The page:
This collection is a secular Book of Revelations, warning the world to get its affairs in order. It catalogues violence, isolation, depression, loneliness and political exploitation. Few are safe here as the collection goes about its business of exposing sins that had been ignored, covered up or too easily forgiven. In 'Ode on de winning of de Entente Florale' he subverts the idea of a commissioned poem, in this case taking the piss out of Clonakilty winning the Tidy Towns competition. The poem's persona uses the win as triumph over the undesirables, the 'filth o' de likes o' ye', he so hatefully wants to make disappear. 'We've patched every crack with vines/ blossoms cover every stain.' The Boy in the Ring's mission is to cut away the vines and blossoms and expose the way things really are.
As in 'Entente Florale', Lordan resists romanticising Ireland in his work. He is anti-pastoral. In 'Scrobbers':
on the whip of grass
For a stray foot-fall
on that sun-leatherned muck
Would set the wild dogs
And draw the farmer down
out of his stony house
Violence is part of the stained, cracked reality that Lordan is exposing. Images of rings (wedding bands, cliques of people, etc.) are recurring in this claustrophobic context. There is 'The Boy in the Ring', being bullied, 'sitting down/and crying/ and looking at himself'. Or 'A Game of Donkey' where domestic violence is witnessed by pub-goers, 'making a ring/around a man and his wife', but nothing is done. Everyday cruelty is hauled into the reader's view, showing society as either constrictively inclusive or cruelly exclusive. We are forced to examine our moments of quiet complicity. Who hasn't seen a mother give a belt to a child on the bus, or a man shouting into his girlfriend's face on a late night street? What did we do about it?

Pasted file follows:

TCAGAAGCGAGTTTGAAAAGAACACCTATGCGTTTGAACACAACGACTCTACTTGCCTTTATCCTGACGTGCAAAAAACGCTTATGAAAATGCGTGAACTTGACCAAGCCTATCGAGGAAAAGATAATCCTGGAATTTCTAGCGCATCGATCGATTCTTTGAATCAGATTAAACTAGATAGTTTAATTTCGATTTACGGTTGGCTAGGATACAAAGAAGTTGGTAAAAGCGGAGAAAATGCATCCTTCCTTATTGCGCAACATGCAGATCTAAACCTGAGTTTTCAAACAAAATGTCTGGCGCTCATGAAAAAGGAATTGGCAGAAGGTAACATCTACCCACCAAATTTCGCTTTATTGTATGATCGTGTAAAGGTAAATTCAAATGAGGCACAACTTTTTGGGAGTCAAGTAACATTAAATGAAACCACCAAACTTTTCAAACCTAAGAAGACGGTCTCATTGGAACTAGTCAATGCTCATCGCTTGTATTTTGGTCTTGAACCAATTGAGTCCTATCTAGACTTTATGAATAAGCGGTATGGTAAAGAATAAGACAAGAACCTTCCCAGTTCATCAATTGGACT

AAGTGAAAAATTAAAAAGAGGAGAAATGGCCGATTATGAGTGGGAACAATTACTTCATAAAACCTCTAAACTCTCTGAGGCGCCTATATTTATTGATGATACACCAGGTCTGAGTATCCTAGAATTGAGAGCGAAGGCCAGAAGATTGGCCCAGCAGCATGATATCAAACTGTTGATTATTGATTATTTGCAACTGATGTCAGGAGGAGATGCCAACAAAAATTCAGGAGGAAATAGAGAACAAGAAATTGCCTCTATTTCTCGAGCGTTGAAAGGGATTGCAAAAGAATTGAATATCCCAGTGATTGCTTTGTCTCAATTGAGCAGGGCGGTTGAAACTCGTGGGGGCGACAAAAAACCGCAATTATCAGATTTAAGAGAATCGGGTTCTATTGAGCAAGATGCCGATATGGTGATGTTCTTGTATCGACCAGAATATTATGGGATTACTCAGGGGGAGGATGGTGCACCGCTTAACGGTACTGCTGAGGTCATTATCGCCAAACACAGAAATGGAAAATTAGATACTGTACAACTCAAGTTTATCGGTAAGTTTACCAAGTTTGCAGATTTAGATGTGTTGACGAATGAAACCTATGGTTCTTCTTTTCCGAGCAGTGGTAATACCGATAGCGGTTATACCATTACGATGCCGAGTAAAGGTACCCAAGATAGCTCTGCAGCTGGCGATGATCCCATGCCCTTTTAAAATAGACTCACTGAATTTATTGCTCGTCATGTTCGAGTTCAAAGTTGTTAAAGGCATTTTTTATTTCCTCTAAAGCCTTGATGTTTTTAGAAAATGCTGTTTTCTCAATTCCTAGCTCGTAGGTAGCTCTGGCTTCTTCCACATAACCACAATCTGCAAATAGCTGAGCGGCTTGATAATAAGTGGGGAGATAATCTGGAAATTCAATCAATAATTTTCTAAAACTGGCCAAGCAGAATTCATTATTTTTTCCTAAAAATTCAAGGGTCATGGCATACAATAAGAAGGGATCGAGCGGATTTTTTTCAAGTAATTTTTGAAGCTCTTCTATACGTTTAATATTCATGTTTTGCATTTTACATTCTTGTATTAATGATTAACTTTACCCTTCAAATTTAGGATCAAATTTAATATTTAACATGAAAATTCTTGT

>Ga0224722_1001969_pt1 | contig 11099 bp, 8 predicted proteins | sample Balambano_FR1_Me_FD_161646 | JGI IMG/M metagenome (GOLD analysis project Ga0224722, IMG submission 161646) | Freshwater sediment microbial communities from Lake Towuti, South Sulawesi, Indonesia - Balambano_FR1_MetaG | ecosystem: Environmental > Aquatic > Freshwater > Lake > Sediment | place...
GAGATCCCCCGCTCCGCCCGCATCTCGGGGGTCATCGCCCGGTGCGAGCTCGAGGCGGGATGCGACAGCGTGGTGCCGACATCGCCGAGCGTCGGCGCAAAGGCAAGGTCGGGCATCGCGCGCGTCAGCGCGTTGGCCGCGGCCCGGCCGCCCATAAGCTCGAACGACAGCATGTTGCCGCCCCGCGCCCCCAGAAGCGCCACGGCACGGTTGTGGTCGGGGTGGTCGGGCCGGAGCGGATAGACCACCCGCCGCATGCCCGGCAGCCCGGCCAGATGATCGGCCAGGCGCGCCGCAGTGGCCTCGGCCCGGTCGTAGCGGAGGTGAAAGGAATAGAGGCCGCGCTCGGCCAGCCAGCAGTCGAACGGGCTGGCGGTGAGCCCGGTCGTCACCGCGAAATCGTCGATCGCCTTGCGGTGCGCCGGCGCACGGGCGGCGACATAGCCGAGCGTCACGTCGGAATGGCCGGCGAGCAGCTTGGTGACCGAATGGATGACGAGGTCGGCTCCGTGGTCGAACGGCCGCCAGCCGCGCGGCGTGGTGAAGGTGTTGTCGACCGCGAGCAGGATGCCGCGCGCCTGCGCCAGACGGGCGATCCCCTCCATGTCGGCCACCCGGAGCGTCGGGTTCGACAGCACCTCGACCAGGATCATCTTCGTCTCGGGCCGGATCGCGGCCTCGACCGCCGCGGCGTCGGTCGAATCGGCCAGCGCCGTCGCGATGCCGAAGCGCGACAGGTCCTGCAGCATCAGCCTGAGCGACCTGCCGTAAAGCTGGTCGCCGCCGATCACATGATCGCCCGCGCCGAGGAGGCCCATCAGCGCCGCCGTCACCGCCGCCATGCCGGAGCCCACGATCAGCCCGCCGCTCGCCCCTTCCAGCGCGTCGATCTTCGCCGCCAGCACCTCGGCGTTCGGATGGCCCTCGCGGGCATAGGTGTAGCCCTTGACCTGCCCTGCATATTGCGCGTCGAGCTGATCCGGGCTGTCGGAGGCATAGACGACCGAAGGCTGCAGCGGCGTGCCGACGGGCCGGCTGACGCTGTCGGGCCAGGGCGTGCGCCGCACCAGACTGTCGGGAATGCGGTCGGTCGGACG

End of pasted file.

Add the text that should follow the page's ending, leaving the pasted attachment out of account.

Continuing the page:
This answerless question, and what did we do about it, is even more resonant within the poems about depression and suicide in The Boy in the Ring. In the relentless 'Mail for a dead guide' the author examines control, repression and powerlessness as a cause of suicide:
I do believe
it was because
you wouldn't harden to their mould
that you went out
that January day
into the forest's changeling ground